Monday, February 28, 2011

Maybe I'll Just Squint From Now On

I put on my reading glasses yesterday afternoon so I could show the backgammon game on The Wife's iPad who's boss. I noticed that one of the arms was a little wonky, and remembered seeing NJ grab them off the coffee table a couple of times (I bribed her with her Elmo doll or something to get them out of her grubby little mitts). I announced to The Wife my plans to stop leaving the glasses on the coffee table, and she replied that NJ comes into the living room in the morning and immediately goes for the specs:

"She sees them and says 'Daddy!' and rushes over to grab them."

"Really? That's kind of cute."

"Yes, she did that today and then tried to put them on her face. Yesterday morning she tried to wear them around her waist."

"Really?? Aw ... heck."

So now I'm shopping for new reading glasses, because these will be on the coffee table -- I'm not messing with that.

The toddler trap has been baited -- now we wait.
(Although: NJ skipped it this morning -- these kids today with their long hair and short attention spans.)

Sunday, February 20, 2011

Master Spooner

The kid waffled between adorable smiling tyke (she smiles on command now, in fact) and cranky sourboots all day, but dinnertime was a revelation. She's been demanding a utensil during meals for a couple of weeks now, but me or The Wife always had one on hand, too, to do the heavy lifting while she dabbled. Tonight, though, she ate an entire cup of yogurt with a spoon, by herself, completely bib-free. It looked like this:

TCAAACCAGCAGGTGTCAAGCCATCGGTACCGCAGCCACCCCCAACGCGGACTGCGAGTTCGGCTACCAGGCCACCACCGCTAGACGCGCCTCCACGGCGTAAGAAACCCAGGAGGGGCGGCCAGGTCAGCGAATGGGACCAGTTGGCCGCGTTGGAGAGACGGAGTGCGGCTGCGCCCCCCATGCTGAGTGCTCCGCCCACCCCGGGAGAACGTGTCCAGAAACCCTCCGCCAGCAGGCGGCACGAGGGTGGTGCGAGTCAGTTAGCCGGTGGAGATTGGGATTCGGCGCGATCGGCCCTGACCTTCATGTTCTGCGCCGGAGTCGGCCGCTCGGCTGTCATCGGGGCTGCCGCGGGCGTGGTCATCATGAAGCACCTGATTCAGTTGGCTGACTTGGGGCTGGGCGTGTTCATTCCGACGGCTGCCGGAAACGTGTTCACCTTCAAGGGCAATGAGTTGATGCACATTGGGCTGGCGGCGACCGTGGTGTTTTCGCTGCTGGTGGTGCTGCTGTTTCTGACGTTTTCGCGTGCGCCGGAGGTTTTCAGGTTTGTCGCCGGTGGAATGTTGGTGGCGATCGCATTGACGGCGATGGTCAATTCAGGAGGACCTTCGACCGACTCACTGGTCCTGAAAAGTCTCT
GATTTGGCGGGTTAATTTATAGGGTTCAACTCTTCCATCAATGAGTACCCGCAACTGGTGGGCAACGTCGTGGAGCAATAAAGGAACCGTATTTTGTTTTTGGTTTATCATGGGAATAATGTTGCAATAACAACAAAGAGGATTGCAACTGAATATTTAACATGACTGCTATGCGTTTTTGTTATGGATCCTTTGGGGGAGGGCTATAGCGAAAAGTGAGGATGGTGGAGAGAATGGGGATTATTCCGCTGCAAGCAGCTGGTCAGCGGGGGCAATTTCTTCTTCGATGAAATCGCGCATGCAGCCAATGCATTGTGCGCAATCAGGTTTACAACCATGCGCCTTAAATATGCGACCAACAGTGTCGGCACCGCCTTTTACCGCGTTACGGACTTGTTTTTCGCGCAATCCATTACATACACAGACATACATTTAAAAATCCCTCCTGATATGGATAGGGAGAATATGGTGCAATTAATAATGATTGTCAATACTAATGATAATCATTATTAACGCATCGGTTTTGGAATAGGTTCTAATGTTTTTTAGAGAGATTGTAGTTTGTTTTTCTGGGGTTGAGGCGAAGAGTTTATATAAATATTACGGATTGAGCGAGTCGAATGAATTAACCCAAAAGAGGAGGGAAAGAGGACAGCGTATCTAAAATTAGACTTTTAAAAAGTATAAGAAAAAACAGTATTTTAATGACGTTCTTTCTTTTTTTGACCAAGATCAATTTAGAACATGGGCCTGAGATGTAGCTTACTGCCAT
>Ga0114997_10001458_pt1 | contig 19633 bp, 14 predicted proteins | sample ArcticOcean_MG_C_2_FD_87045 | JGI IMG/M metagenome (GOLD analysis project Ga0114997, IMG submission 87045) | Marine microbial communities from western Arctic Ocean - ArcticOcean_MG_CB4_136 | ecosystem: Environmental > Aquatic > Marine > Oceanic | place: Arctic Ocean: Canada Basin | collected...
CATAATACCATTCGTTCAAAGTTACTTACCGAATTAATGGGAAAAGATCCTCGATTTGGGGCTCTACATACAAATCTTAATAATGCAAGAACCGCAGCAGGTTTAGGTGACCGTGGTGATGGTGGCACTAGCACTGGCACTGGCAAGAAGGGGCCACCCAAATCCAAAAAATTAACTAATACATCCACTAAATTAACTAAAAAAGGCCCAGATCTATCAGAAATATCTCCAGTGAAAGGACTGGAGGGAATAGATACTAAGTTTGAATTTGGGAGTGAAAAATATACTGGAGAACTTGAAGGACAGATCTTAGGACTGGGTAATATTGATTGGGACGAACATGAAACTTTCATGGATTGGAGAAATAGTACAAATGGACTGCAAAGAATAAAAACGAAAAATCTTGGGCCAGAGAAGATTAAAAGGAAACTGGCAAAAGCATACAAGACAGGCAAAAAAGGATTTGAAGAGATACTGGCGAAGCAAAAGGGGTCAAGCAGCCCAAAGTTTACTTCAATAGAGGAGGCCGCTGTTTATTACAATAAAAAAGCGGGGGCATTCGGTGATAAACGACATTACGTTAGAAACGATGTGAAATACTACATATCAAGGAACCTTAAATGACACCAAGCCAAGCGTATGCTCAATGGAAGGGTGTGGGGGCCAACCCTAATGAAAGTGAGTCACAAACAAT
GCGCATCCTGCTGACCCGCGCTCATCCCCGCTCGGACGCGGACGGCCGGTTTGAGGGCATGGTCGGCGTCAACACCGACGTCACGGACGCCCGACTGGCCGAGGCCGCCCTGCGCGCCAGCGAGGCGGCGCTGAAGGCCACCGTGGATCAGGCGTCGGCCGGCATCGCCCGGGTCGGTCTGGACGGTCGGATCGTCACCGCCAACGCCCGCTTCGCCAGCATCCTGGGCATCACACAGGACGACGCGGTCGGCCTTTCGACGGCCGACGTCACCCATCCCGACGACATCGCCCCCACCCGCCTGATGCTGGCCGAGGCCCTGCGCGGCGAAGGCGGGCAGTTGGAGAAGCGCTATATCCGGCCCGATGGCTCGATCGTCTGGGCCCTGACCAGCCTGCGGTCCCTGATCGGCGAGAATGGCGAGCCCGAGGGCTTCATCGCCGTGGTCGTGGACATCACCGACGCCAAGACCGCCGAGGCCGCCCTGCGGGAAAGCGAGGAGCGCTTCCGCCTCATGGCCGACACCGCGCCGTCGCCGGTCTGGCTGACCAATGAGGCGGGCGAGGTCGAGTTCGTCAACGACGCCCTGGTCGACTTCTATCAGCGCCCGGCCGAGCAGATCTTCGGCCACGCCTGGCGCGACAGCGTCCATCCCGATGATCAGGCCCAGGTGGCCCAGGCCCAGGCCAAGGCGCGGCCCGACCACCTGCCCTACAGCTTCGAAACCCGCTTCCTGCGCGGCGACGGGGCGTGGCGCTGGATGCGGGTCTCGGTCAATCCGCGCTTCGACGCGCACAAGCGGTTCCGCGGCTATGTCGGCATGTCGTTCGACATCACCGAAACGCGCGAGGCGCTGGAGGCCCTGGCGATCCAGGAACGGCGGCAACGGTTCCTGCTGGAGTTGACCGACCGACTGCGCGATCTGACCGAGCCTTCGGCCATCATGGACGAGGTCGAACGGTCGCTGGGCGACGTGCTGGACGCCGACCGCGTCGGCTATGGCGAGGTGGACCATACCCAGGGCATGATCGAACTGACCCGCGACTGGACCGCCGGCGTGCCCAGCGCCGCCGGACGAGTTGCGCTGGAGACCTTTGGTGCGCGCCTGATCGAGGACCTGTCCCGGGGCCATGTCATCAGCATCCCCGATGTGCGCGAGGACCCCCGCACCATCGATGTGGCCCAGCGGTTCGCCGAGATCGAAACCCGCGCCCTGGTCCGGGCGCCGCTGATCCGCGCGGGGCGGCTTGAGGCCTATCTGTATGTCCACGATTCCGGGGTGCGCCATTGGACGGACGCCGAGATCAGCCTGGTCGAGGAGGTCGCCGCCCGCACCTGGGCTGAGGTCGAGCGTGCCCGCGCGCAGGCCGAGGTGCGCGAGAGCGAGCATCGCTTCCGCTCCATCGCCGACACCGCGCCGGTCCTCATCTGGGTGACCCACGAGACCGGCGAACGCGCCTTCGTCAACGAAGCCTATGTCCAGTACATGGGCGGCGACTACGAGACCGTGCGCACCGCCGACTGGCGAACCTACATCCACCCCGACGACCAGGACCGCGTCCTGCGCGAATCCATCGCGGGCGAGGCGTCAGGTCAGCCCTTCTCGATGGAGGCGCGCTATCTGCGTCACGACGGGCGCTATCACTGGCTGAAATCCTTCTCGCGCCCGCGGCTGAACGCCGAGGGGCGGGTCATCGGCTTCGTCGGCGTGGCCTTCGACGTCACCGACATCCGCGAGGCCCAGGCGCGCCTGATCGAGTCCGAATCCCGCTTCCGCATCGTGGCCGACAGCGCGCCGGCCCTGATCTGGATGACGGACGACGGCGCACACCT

I'm trying out a yogurt fu manchu. Eat your hearts out, Luis Tiant and Ming the Merciless.
Sure, there's a smear of blueberry yo across NJ's face. But can you see the yogurt on her shirt? No? I'll wait while you get your glasses. OK, now: See it? Still got nothing? Yeah, that's what I thought. Darn right you can't see it -- the kid didn't spill but one tiny drop! One single, solitary, head-of-a-pin dab of yogurt. Let's blow that photo up a bit:

If you're rounding up, you'd have to say that she spilled *no* yogurt at all.
We don't strap a bib on her at dinnertime any more because whatever she's wearing is going in the dirty clothes hamper anyway. Clearly, though, in a matter of almost no time at all we'll be able to get rid of the bibs forever!

Thursday, February 17, 2011

A Partial Treasury Of Beloved Catch Phrases

"That's what she said!"

"Please pack your knives and go."

"I've made a huge mistake."

"Make it so."

"We're not in Kansas anymore."

"That's what she said!" (redux)

"No soup for you!"

"Whatchoo talkin' 'bout, Willis?"

"You cannot be serious!"

"Heeeeeeeeeeeeee're's Johnny!"

"No way!"

Tuesday, February 15, 2011

For Her Next Trick, She'll Need A Volunteer